What do you think? Is a dog registry a good idea or a bad one?

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  1. October 2, 2012 at 12:26 AM

    I don’t know how I would feel about it either. Any dog can become protective or territorial based on certain situations, wouldn’t that mean that all dogs could be on the list? What about dogs that are protect a home invasion, or their human if they are attacked, would they too be put on the list? If a dog goes after a squirrel or rabbit and catches it, would that get them on the list as well? 🙂

    • Mel
      October 2, 2012 at 6:17 AM

      Great questions! I don’t know, but I think that the people of Miami-Dade would want answers to those questions before enacting a registry that could have an impat on almost anyone.

  2. October 2, 2012 at 6:21 AM

    I have had a “dangerous” dog. I don’t think it ever should have happened, but it did. My Shepherd bit a smaller dog that came into my yard. The dog came into my yard and attacked Nikki first. Because she responded by biting, she became a dangerous dog. These people are very lucky I was there in seconds and stopped the fight.

    These people walked by every day and let the Terrier type dog run out on a long retractable leash and tease my dog along the fence. One day the leash broke and the little dog got through the wrought iron fence bars and went after her. They basically taught their dog that that behavior was wanted and ok by doing that everyday.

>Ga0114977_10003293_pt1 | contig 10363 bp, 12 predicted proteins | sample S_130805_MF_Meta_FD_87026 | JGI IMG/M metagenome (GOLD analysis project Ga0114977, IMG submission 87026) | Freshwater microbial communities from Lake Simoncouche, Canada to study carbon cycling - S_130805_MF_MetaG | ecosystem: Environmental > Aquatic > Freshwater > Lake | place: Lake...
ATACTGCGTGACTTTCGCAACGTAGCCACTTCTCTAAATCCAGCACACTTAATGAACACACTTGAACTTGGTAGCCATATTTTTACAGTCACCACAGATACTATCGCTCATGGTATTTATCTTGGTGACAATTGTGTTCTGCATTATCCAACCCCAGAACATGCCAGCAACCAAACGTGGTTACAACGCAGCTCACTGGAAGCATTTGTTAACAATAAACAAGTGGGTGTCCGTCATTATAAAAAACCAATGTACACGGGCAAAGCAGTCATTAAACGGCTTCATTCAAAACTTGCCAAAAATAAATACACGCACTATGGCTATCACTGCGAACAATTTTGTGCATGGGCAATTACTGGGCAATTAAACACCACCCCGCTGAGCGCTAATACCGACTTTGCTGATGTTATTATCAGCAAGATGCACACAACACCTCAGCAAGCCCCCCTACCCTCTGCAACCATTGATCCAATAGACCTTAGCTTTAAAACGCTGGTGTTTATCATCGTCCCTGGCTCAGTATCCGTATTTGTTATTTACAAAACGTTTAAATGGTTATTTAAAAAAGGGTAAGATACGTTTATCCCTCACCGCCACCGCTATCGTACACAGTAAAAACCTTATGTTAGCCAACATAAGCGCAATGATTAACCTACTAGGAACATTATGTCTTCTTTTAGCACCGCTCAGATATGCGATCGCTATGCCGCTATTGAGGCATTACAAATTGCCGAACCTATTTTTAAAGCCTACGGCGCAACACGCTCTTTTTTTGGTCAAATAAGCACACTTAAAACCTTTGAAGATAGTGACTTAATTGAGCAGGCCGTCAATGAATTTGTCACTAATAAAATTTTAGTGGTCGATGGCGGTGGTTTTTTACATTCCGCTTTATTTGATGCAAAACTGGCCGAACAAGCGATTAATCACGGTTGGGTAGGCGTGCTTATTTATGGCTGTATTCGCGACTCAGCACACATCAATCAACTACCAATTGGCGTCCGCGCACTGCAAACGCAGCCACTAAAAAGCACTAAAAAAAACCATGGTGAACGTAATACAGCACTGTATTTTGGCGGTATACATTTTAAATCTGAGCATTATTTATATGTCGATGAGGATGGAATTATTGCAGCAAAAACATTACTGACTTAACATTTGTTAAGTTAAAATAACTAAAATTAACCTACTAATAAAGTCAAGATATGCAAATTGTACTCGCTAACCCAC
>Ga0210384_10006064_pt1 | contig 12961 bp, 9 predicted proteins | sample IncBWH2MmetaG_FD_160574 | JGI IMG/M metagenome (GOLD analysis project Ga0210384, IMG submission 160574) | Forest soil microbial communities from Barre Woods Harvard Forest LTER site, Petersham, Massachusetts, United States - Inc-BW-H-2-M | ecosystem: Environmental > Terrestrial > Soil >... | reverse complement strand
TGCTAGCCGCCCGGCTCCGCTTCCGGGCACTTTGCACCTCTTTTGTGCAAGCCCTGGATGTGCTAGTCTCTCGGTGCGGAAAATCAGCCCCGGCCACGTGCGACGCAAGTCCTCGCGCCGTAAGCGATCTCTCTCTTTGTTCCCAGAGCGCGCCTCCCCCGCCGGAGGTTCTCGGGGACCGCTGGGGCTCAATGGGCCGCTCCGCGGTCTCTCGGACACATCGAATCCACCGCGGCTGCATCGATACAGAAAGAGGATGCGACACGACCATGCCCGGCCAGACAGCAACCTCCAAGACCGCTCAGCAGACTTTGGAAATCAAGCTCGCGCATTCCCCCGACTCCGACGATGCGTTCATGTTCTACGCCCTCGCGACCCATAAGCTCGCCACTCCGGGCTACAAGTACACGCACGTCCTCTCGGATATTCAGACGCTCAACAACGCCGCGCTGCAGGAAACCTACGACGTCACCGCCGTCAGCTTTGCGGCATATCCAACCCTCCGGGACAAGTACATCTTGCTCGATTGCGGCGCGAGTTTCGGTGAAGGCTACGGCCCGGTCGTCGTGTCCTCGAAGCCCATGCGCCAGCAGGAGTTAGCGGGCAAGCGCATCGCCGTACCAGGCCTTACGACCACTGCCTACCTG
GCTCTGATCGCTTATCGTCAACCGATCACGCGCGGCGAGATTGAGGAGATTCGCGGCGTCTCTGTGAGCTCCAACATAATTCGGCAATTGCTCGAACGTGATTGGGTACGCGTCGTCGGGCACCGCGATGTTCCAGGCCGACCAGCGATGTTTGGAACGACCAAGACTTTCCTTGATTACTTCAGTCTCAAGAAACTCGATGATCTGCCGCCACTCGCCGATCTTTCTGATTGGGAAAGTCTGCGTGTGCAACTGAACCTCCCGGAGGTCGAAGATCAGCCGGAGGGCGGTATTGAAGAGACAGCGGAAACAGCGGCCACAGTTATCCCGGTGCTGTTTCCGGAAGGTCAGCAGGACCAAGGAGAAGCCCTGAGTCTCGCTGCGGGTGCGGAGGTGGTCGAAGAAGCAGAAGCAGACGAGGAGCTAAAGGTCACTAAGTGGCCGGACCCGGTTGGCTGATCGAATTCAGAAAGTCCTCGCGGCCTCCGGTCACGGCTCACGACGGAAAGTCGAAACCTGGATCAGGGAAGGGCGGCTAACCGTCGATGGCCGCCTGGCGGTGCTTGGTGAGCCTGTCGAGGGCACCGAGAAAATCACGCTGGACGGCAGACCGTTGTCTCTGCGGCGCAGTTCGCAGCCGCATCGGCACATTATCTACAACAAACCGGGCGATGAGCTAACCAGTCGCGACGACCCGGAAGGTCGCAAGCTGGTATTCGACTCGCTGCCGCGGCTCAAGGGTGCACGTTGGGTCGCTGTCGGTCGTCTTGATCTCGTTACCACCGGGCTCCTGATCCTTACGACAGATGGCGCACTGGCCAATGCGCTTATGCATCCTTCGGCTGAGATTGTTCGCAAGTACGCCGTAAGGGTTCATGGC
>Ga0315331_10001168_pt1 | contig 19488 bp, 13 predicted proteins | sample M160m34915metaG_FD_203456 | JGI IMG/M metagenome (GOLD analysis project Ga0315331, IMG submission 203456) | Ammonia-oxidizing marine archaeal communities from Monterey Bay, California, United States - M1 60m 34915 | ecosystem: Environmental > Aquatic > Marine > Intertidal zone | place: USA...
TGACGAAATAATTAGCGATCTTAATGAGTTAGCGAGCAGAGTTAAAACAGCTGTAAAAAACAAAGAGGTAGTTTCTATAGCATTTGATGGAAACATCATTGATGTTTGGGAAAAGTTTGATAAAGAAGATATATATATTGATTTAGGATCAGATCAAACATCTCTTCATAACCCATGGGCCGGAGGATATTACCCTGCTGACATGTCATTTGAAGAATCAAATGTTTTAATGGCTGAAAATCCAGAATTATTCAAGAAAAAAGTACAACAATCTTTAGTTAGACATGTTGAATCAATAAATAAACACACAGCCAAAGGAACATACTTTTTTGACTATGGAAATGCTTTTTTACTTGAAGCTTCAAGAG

I know because my Shepherd was bigger and one of the breeds that is discriminated against is why she was one that got the dangerous dog label. They never even listened to my side or what really happened. I don’t think the outcome would have been the same if both dogs were the same size or different breed.

    This was the one and only time that she did this. I moved from that Community a couple of months after that. I did learn a valuable lesson.

    The are many reasons for a dangerous dog label. Not all of them valid. I blame the Terrier’s owners for what happened.

    • Mel
      October 2, 2012 at 6:30 AM

      Wow Carole. So your dog was labeled dangerous even though the terrier came into your yard??? Breed discrimination is right.
      I blame the terrier’s owners too. I cannot believe your dog was labeled because of that. Damn retractable leashes. Stupid owners. Ugh!